Privacy First input to Dutch 'State of Fundamental Rights'
Currently, the Ministry of the Interior and Kingdom Relations (BZK) is taking stock of the Dutch fundamental rights situation. This is likely to culminate later this year in a report called 'The State of Fundamental Rights' and an accompanying National Human Rights Action Plan. In that context, the Interior Ministry recently asked for input from various civil society organisations, including Privacy First. Below is our opinion:
Top 7 issues that deserve a place in the State of Fundamental Rights & National Human Rights Action Plan:
1. Active enforcement, protection, promotion and promotion of the right to privacy
Comment: privacy is both a fundamental Dutch right and a universal human right. As with all human rights, the Dutch government is therefore obliged to 1) observe the right to privacy, 2) protect it, 3) promote it and 4) promote it through good legislation and policy. Since '9/11', however, the right to privacy has been almost purely curtailed rather than promoted. This constitutes a violation of the aforementioned general duty to actively promote the right to privacy. The same applies to related rights and principles such as the presumption of innocence and the prohibition of self-incrimination (nemo tenetur).
2. Constitutional review
Comment: The Netherlands has only constitutional "review" by civil servants and MPs when developing new legislation. A Dutch Constitutional Court unfortunately does not exist and constitutional review of formal legislation by the judiciary is strangely prohibited in the Netherlands. Partly because of this, the Dutch Constitution has become a dead letter in recent decades. It is therefore recommended to introduce a Constitutional Court as soon as possible and abolish the ban on constitutional review.
3. Collective remedies
Note: Due to law-limiting developments in Supreme Court jurisprudence, it has been in recent years increasingly difficult become for foundations and associations to be able to defend in court the social interests they represent through the collective action right (Art. 3:305a BW and Art. 1:2(3) Awb). This has put serious pressure on the effective and efficient functioning of the Dutch rule of law and legal economy. It is therefore advisable to actively observe, protect and promote the government's right of collective action from now on, for instance by no longer instructing the state advocate to plead inadmissibility of foundations and associations in relevant court cases. Also, the prohibition of direct appeals against generally binding regulations (Art. 8:3 Awb) to be abolished.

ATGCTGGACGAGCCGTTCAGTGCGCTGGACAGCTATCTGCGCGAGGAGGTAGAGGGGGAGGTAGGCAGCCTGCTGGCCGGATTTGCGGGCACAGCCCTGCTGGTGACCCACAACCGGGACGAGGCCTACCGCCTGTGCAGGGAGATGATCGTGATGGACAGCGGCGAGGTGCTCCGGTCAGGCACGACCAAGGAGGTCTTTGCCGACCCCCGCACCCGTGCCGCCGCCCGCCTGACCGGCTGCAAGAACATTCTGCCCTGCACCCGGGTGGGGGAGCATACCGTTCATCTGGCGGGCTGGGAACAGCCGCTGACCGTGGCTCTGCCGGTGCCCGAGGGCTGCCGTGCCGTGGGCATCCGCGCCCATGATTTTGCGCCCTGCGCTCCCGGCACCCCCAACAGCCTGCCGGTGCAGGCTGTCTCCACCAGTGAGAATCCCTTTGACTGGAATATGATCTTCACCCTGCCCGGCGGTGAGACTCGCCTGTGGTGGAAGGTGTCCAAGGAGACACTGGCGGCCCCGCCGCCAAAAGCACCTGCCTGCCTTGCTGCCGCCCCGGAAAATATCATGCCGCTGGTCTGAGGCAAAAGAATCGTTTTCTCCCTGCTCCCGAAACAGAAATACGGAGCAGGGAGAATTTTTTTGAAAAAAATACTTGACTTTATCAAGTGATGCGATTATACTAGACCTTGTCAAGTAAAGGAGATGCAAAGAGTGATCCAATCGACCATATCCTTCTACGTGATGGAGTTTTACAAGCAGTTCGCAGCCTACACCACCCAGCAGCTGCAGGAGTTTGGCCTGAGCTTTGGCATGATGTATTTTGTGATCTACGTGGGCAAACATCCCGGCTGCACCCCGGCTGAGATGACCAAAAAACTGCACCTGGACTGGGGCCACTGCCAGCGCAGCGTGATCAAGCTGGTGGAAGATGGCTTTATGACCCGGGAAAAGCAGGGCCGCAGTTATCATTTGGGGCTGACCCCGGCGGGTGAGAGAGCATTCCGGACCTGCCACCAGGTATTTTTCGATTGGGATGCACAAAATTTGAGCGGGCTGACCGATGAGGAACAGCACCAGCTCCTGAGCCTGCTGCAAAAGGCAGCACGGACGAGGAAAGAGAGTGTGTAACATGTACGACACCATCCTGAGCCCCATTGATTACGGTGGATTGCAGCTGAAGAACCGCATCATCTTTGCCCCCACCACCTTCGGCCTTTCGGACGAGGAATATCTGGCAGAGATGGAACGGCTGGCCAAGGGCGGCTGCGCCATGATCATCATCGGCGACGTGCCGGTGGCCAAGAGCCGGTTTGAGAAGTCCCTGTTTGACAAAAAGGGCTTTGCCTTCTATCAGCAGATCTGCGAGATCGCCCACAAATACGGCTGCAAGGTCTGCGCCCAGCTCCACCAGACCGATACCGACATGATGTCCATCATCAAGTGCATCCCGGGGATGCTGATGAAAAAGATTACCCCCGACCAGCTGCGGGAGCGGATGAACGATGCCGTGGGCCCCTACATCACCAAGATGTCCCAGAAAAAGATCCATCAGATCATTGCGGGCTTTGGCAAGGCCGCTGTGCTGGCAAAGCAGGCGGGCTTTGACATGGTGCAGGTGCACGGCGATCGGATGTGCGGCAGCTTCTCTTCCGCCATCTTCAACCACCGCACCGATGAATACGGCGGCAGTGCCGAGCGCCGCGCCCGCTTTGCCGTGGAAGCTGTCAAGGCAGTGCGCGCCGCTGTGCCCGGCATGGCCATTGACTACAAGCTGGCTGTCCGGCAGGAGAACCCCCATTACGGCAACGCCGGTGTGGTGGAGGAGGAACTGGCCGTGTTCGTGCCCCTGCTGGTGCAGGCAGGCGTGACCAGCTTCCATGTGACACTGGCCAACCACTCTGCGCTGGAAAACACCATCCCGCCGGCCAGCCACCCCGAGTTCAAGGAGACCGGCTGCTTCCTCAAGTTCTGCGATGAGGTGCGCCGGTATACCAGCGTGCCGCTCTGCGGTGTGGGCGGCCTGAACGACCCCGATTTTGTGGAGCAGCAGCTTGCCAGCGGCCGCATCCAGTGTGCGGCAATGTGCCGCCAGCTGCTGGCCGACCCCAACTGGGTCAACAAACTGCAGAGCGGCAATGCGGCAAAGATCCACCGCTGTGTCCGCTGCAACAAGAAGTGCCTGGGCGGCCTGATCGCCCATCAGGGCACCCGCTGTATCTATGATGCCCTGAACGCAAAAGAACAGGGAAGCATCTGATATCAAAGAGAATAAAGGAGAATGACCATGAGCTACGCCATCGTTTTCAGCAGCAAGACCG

4. Voluntary rather than mandatory biometrics
Explanation: The basic principle in a healthy democratic constitutional state should be that citizens should never be required to surrender their unique body characteristics (biometric personal data) to the government or industry. After all, this constitutes a violation of the right to privacy and bodily integrity. Among companies, service providers, employers, etc., this also constitutes an unfair commercial practice. With the planned introduction of an identity card without fingerprints, the Dutch government is taking a first step in the right direction in this area. In line with this, we advise the Dutch government to advocate at the European level for a passport with voluntary rather than compulsory fingerprinting.
5. Anonymity in public spaces
Comment: the right to travel anonymously and unspoiled in one's own country has become increasingly illusory in recent years, especially due to things like OV chip cards, camera surveillance, GSM tracking, etc. Both the government and industry have an obligation to actively restore, protect and promote the right to privacy in the sense of anonymity in public spaces, for example by introducing anonymous public transport chip cards that are actually anonymous (privacy by design), abolition of camera surveillance unless strictly necessary, development of privacy-friendly mobile phones and apps, etc. In all relevant legislation and policies, privacy and individual choice, necessity, proportionality and subsidiarity should be guiding principles.
6. Privacy by design
Clarification: all privacy-sensitive information technology should meet the highest standards of privacy by design. This can be done by using privacy enhancing technologies (PET), including state-of-the-art encryption and compartmentalisation instead of centralisation and interconnection of ICT. At the European level, this should become a hard legal duty for both government and industry with active monitoring and enforcement in this regard.
7. Privacy education
Comment: in terms of human rights education, the Netherlands is in danger of becoming a third-world country in recent years. In time, this endangers the survival of our democratic constitutional state. This also applies to the right to privacy. A privacy-friendly future starts with youth. To this end, privacy education should be made compulsory in primary, secondary and higher education. The government has an active role to play in this.